Diabetes and nighttime urination, or nocturia, can be a sign of uncontrolled blood sugar levels

This guide to nocturia explains the basics of recognising nocturia, and how to avoid it.

What is nocturia?

Nocturia is defined as nocturnal urination. This means the need to get up in the night to go to the toilet.

Needing to go to the toilet up to once during the night is considered to be normal. Needing to urinate more than once during the night could indicate a temporary or longer term problem may be present.

Causes of nocturia

There are a number of possible causes for needing to urinate more frequently than normal at night and these may include one or more of the following:

Nocturia is more likely to appear as we get older.

Diabetes and nocturia

Having high blood glucose levels can cause the body to excrete excess glucose via the urine. In this instance, more sugar appears in the urine and simulates extra volumes of urine to be produced.

If you regularly have high blood glucose levels, you may increase the risk of picking up a urinary tract infection which can also increase the need to urinate through the night.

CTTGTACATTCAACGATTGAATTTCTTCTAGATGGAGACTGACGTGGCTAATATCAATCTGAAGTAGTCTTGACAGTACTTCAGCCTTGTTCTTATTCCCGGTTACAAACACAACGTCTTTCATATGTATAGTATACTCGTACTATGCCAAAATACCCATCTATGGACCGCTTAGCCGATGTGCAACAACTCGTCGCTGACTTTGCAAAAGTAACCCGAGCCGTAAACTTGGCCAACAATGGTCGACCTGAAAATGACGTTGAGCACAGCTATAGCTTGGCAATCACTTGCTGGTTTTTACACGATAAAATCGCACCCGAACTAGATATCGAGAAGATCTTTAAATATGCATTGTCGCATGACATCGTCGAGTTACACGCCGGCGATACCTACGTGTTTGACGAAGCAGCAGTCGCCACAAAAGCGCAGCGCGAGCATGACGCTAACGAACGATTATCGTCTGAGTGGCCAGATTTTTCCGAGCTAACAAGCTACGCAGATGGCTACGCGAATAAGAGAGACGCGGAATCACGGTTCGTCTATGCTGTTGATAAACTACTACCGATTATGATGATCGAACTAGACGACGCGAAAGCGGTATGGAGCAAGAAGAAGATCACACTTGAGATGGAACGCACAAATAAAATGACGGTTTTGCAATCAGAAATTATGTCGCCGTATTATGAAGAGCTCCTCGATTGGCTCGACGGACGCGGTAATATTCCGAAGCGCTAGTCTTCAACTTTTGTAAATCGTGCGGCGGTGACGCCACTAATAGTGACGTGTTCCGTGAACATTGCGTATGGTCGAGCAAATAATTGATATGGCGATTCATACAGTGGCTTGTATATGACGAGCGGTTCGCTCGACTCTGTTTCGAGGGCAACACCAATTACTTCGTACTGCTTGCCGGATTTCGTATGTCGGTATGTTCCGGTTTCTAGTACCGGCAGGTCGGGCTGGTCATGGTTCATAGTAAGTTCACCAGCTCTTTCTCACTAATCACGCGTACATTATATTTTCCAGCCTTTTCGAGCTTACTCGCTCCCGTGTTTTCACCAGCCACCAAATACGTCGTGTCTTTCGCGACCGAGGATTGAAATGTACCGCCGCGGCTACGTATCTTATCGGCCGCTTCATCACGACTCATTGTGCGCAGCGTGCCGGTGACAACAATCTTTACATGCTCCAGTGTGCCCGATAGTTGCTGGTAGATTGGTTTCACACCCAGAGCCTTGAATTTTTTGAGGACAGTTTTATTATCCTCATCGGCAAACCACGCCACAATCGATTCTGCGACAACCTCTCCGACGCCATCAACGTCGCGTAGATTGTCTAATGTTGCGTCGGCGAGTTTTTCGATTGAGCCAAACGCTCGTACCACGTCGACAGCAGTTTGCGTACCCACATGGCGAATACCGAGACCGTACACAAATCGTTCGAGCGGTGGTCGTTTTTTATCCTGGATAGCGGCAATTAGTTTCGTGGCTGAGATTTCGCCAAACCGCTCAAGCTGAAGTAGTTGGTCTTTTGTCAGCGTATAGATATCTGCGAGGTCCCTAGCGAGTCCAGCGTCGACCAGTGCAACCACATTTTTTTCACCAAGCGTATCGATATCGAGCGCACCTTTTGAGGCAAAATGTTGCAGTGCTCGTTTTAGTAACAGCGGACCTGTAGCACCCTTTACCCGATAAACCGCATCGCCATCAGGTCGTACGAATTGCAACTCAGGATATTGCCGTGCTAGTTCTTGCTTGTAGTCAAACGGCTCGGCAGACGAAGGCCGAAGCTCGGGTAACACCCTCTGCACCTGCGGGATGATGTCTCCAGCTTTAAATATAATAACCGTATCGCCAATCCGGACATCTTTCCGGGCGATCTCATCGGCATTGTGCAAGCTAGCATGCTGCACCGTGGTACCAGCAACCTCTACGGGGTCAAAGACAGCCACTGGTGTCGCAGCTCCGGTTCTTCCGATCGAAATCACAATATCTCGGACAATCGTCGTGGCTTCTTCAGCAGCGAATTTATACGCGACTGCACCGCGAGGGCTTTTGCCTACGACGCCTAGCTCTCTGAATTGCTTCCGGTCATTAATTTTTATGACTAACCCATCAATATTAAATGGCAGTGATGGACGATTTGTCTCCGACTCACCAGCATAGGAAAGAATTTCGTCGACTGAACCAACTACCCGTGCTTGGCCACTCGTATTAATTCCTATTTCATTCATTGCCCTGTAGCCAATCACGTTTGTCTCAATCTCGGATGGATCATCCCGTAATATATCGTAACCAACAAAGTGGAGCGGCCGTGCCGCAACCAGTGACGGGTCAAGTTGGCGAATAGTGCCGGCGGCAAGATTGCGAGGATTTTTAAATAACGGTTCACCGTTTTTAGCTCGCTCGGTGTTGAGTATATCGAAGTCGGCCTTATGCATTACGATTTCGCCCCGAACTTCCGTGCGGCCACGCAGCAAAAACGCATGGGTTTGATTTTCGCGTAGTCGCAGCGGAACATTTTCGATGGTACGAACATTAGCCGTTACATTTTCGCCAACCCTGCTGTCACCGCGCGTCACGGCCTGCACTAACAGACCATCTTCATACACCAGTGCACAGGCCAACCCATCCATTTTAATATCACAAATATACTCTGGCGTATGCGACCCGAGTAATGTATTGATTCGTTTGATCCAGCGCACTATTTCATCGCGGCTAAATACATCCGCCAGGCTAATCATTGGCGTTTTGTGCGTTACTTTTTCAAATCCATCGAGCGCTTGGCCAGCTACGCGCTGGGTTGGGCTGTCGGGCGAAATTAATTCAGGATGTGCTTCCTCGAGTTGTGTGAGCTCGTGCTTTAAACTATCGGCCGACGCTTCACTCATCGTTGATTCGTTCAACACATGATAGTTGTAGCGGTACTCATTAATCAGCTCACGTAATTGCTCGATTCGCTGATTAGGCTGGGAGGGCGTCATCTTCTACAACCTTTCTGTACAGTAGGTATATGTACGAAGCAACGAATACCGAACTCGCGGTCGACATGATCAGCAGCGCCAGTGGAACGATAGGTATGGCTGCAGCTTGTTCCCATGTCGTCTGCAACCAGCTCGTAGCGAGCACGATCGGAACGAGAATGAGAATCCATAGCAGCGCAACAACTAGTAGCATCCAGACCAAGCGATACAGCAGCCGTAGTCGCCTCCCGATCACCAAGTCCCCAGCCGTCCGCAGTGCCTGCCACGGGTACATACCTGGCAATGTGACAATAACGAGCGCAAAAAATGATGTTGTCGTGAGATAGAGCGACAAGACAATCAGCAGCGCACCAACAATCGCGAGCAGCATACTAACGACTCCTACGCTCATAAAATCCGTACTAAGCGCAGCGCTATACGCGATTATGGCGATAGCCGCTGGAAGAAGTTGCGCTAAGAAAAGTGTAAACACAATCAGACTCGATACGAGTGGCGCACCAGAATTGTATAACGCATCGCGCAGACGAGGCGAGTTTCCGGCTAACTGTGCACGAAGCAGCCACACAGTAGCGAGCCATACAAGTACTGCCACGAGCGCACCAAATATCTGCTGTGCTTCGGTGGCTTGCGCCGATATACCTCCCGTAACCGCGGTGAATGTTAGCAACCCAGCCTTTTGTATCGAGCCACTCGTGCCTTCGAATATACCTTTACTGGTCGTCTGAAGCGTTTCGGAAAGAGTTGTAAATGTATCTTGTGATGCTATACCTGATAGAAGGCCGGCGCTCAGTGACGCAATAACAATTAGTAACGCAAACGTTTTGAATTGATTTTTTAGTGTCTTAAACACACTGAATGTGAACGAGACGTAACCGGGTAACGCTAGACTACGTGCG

One specific form of diabetes that is not linked with abnormal blood glucose levels, diabetes insipidus, is closely linked with nocturia.

How can nocturia be treated?

How nocturia is treated will depend upon what the underlying cause is. If you are having than recommended blood glucose levels, bringing your levels under tighter control could help to reduce the need to urinate at night. Contact your GP or diabetes team for help in improving your blood glucose control

If nocturia becomes troublesome or more frequent than normal, speak to your GP a sign of a condition unrelated to diabetes.

In some cases, your doctor may prescribe medication to help reduce the frequency of urination over night. Diuretic medication may be prescribed for use earlier in the day to help you pass excess urine before going to sleep.

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